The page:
Cameron Carter: Omar Mateen and the bonfires of the inanities
Thursday, June 23, 2016 10:10 AM
INDIANAPOLIS – This may seem like
incredibly poor form, but I want to thank Omar Mateen for helping to
further expose the broken politics of Washington, as a renewed and
overdue debate over our civil rights took place this week. If only the
deaths of 49 innocents at an Orlando night club had not had to occur for
this illuminating discussion to unfold.
If having followed the news this week you do not recognize the above
description, it is because a great many citizens and our elected leaders
in Washington – in the Obama administration and the U.S. Senate,
particularly – have failed to comprehend the true nature of the debate
in which they are engaged. And, having failed to comprehend it, they
have engaged in a bonfire of inanities which has spread across the news
media, cable talkshow gabblers, and so-called “social” media (which once
again proves itself to be downright anti-social when controversies
The question is not whether we want to prevent the next terrorist attack
or mass shooting. Nor is it a question of whether the event in Orlando
that Mateen perpetrated was a terrorist attack or a mass shooting. The
obvious, inarguable (one would hope) answers to these questions is “of
course, we do” and “of course, it was.” The real question, as President
Obama has put it, is what kind of country do we want to be?
In Orlando’s wake and with Pavlovian predictability, Washington
partisans went to their ideological corners, trotted out staid and
mostly useless talking points, and preened for the cameras and their
constituencies. As one watched the debate, it wasn’t even really about
how to stop the next such atrocity, as the solutions on offer weren’t
really solutions at all. The result: Legislative and political gridlock
manifested in a series of defeated amendments to the Justice Department
appropriations bill, a roused commentariat, and further polarization of
the American public when we should be united on advancing both our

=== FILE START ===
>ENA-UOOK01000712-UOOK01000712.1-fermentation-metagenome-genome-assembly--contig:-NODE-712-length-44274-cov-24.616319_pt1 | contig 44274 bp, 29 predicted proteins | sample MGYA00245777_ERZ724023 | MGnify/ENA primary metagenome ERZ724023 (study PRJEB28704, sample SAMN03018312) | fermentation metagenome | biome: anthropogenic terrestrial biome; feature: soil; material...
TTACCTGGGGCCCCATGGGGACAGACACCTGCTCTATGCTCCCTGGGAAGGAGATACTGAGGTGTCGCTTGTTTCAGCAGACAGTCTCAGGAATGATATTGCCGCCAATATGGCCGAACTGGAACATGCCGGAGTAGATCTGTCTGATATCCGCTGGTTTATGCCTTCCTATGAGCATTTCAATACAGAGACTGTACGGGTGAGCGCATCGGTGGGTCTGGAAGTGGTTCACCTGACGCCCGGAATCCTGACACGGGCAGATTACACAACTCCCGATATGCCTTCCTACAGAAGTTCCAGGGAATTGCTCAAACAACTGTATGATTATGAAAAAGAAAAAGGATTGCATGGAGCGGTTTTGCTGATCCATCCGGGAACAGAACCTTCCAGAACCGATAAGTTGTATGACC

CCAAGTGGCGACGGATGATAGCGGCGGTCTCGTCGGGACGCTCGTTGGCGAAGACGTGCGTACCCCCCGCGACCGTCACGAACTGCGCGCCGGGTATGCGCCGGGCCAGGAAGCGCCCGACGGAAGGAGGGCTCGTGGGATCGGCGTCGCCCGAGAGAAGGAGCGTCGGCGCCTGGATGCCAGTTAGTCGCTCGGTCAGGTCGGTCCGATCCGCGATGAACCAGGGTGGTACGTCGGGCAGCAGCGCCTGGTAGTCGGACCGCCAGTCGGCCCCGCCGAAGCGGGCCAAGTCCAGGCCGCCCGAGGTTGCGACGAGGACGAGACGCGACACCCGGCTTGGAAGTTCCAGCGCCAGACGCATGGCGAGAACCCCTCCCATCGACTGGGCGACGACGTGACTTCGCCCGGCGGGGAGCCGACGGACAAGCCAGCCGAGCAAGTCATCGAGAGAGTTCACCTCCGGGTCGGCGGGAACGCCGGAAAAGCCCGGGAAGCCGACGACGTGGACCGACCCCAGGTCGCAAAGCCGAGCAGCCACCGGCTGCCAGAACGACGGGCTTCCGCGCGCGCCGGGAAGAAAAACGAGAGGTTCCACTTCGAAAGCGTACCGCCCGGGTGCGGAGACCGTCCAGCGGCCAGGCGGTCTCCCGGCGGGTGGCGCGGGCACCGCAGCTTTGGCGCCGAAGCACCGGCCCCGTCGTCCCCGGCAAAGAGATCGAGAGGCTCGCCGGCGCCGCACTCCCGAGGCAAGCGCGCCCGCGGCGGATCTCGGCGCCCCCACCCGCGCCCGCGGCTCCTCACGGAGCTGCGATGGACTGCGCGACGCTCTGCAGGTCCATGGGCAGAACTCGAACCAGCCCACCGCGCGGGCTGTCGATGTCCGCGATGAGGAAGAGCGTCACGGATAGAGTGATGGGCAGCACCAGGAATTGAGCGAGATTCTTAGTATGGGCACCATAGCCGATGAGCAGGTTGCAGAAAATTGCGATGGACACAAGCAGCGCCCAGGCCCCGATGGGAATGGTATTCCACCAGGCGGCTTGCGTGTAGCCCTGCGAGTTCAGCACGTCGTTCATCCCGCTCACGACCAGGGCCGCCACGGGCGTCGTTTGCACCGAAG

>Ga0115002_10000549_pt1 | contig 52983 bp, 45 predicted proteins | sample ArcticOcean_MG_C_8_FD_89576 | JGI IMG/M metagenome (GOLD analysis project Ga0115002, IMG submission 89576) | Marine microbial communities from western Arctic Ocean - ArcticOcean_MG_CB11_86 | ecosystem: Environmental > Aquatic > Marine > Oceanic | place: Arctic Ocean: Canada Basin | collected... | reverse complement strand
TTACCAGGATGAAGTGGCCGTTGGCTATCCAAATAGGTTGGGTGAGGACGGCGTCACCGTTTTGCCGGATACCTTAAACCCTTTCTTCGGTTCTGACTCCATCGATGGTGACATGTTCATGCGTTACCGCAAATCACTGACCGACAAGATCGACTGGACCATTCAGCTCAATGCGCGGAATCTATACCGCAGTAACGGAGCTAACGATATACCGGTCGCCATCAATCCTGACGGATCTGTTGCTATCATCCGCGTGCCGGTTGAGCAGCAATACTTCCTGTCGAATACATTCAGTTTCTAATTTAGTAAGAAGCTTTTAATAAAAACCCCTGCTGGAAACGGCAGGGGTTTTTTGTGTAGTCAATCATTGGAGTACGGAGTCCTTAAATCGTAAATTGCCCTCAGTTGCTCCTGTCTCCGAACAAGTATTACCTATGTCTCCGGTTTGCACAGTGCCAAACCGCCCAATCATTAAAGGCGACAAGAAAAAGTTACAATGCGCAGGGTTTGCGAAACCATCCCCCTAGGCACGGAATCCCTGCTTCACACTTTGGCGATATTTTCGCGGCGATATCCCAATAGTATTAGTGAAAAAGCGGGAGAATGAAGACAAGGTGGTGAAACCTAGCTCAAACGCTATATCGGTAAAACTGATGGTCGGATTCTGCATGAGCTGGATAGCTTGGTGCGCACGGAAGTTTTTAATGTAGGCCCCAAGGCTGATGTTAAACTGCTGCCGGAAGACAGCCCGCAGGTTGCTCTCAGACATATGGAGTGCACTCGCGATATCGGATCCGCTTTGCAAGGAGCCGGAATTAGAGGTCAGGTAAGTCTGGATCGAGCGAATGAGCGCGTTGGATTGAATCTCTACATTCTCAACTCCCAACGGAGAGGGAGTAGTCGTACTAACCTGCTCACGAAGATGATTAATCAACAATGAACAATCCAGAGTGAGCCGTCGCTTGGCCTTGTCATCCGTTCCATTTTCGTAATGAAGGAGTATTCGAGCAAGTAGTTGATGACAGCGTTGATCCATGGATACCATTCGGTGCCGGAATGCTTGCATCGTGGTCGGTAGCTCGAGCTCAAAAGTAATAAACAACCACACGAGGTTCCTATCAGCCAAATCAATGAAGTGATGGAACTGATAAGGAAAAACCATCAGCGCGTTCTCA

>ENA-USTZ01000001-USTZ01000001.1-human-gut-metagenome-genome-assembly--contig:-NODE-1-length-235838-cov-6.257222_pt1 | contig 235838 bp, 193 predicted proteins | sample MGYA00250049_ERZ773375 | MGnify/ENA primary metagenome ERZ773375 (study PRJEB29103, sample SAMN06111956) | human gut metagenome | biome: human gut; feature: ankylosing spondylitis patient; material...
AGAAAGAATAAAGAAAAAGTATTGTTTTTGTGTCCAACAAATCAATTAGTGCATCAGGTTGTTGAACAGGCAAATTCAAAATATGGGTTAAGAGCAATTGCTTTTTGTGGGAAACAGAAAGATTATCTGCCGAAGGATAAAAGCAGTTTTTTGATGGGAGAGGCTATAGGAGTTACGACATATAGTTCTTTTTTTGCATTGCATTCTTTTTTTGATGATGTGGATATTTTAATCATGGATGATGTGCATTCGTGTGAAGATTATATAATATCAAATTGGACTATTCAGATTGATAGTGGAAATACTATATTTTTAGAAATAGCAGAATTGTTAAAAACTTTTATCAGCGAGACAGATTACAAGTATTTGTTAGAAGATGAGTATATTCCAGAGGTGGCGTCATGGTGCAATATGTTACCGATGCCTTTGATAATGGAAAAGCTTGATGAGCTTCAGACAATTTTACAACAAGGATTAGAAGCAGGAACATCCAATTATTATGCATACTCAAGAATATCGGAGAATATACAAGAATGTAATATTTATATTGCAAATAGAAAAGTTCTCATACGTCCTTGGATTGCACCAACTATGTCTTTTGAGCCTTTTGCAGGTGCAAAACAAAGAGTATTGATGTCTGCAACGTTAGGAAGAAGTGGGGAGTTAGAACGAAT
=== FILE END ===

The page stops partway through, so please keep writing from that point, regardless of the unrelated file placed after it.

liberty and security.
First, President Obama and Attorney General Loretta Lynch purposefully
downplayed the Islamist nature of the Orlando attack. Ms. Lynch even
went so far as to attempt the literally Orwellian move of redacting any
references to Islam, or ISIS, or ISIL from the released transcripts of
Mateen’s 911 call to authorities “justifying” his killing spree. This is
the first inanity in the political drama that unfolded.
Perhaps it should be every public servant’s aim to write a little bit of
history; however, this was naked political censorship, an
intellectually dishonest attempt to re-write history by an Obama
political appointee. And, to change the narrative from one of Islamic
terrorism (that would reveal blemishes on the FBI’s efficacy and Obama’s
counter-terrorism policies) to one of bias against the LGBT community
and the scourge of guns on American streets. It is here that Senate
Democrats and their ideological fellow-travelers in the media picked up
the hoped-for new narrative.
Let’s dispense with the LGBT angle forthwith: We in Indiana have had our
fill of unjustified bias against the LGBT community from some
ideological quarters, but blood has yet to be shed. No thinking person
would contend that Mr. Mateen’s premeditated murder of 49 straight
people at your neighborhood Applebee’s would be morally sanctioned, or
any less grotesque, based upon the sexual orientation of his victims.
The Orlando dead and their grieving friends and families are dishonored
by any such argument.
So, now to the issue of gun control, which is where we encounter more
political inanities. At the center of this week’s debate, we have two
fundamental civil rights ensconced in the U.S. Constitution: The 2nd
Amendment right to keep and bear arms, and the 5th Amendment right not
to be deprived of life, liberty, or property, without due process of
While Democrats and the left argue that the 2nd Amendment is predicated
upon “a well-regulated militia,” the long legislative history of
individual states and, most especially, federal jurisprudence have